The Power for People Coalition (P4P) said the government’s draft new commitments to the Paris Agreement would not hold the rise in global temperature to the 1.C-degrees Celsius, which the international community has pledged.
“They are not enough to avoid catastrophic impacts of climate change,” the P4P said in a statement released Wednesday.
“Despite increasing its GHG emissions reduction from 30% in December 2020 to 75%, the draft Nationally Determined Contributions (NDC) and the recent consultation provide no assurance that the Philippines is contributing its fair share of mitigation efforts to the 1.5°C goal of the Paris Agreement,” they said.
“This is a goal we so painstakingly fought for in international negotiations as it translates to a greater chance of survival for climate-vulnerable countries like the Philippines,” they added.
Last January, the Climate Change Commission (CCC) conducted consultations with civil society organizations (CSOs) on the new or updated proposals of the Philippines to the Paris Agreement of 2015.
Under the Paris Agreement, UN Member States are supposed to submit last December their revised Nationally Determined Contributions (NDCs).
The Paris Agreement seeks to limit the rise of global temperature to 1.5-degree Celsius (maximum of 2.0-degree Celsius) from the pre-industrial era in order to prevent global warming.
On February 3, the CCC presented the latest draft NDC, which included commitments of the energy sector, among the biggest contributors to green-house gas (GHG) emissions. On February 13, the CCC released a revised draft of the NDC.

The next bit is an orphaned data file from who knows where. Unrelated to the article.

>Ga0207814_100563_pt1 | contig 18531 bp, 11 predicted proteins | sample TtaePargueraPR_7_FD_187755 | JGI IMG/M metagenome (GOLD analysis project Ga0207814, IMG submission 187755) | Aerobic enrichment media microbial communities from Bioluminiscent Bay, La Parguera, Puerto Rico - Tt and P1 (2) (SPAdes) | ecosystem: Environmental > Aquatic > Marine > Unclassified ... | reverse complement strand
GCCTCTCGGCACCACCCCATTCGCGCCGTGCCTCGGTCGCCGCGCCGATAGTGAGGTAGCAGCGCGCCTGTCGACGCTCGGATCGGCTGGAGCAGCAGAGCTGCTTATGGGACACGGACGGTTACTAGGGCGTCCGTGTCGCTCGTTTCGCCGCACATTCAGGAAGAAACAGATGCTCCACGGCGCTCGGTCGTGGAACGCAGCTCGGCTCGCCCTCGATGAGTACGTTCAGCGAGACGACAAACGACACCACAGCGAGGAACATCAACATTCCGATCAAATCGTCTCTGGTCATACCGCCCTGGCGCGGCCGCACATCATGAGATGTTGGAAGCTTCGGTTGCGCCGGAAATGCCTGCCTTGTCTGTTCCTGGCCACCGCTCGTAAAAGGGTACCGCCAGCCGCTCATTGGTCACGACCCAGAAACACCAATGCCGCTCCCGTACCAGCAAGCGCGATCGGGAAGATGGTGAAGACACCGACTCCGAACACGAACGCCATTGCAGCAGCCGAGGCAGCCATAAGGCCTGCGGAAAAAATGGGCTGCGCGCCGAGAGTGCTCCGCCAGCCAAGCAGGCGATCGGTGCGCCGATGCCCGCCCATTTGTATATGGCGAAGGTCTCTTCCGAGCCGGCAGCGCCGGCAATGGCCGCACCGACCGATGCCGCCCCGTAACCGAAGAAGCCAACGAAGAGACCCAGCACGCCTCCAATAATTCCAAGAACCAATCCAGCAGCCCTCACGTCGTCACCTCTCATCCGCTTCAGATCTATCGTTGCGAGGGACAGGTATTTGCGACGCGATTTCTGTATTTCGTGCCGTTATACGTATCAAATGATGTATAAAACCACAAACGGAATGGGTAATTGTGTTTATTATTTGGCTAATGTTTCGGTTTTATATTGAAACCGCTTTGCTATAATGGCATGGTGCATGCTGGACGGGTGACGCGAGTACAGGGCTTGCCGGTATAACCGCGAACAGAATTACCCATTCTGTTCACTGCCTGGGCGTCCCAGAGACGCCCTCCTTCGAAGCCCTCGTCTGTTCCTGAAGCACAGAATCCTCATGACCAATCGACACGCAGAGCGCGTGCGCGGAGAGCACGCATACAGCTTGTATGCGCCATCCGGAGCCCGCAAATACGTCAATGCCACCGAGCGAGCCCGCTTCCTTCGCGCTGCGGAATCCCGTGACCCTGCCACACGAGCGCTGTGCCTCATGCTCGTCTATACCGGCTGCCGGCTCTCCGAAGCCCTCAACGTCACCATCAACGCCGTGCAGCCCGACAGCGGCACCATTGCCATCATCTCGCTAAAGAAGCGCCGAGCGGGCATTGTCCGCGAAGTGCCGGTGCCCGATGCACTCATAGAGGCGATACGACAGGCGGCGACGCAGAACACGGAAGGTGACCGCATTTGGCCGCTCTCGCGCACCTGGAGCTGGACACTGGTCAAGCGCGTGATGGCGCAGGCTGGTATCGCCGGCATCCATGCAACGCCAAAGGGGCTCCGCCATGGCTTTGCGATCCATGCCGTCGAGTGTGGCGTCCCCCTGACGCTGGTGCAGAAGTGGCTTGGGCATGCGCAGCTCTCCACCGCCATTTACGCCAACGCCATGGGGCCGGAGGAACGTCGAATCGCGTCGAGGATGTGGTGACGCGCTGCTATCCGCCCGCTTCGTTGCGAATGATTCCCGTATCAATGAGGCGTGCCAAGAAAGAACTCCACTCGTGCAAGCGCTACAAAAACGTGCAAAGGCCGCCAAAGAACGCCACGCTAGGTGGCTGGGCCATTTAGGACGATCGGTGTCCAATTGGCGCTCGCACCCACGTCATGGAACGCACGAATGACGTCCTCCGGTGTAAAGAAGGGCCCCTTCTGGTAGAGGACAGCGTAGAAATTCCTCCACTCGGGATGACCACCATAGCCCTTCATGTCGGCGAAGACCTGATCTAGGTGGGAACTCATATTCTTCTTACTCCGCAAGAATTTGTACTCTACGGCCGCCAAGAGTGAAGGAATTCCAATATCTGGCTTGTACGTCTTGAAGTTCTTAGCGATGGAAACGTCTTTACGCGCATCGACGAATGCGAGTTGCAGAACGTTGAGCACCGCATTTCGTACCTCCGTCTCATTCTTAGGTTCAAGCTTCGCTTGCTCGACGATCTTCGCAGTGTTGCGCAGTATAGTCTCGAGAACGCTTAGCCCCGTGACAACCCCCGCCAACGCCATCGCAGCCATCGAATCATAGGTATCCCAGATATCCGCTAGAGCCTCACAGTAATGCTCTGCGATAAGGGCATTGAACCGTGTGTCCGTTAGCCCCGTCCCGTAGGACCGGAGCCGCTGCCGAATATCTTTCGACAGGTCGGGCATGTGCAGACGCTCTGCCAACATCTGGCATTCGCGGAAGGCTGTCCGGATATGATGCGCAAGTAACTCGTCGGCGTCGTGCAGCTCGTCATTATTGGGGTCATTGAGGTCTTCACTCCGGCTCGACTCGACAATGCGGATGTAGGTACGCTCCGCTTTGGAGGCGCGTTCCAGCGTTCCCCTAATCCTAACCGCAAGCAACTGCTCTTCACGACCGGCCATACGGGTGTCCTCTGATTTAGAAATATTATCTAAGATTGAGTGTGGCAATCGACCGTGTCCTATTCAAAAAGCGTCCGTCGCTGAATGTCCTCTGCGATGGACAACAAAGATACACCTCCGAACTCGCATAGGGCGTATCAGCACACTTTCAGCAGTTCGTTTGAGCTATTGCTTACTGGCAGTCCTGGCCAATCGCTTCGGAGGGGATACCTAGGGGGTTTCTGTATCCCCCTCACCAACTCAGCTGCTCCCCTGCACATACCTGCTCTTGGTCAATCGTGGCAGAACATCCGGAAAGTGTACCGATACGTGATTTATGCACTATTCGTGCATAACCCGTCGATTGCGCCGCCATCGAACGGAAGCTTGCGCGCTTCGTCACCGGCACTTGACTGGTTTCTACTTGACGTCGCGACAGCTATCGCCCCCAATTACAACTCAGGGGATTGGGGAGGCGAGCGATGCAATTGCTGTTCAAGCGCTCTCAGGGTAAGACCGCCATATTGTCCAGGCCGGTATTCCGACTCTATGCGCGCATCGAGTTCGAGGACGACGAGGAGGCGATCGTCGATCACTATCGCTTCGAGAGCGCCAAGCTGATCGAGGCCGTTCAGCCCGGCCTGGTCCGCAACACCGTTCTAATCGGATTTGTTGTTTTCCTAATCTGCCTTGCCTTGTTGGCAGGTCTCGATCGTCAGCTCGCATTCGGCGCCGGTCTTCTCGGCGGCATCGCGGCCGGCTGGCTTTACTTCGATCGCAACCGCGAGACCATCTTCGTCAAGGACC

The P4P noted the current NDC target asserts only a negligible 2.71% with hardly any mention of how it plans to secure climate financing.
They scored the government’s coal energy sourcing for being inconsistent with the Paris Agreement and self-defeating to the solution for decreasing emissions.
“Not only does the Department of Energy commit to share possibly the least contribution in the NDC goal, it also explicitly stated that it would add more coal to the Philippines’ already installed 9.8 GW,” the P4P said.
According to the P4P, by including the entry of “highly efficient coal technologies” in its measures, the DOE makes way for at least 5.4 GW of additional coal capacity.
“The government is disregarding the strong resistance from communities who will be impacted by these new coal projects,” they said.
The P4P urged the DOE to declare a mandatory retirement for currently operating coal power plants.
They noted some of these coal plants have reached the end of their lifespan and are now providing consumers with nothing but faulty supply, costly electricity and extreme pollution.
“An NDC that values the collective survival of the Filipino people from the climate crisis must boldly commit to the 1.5°C goal, and would find no space for coal—the dirtiest of all fossil fuels,” the P4P said.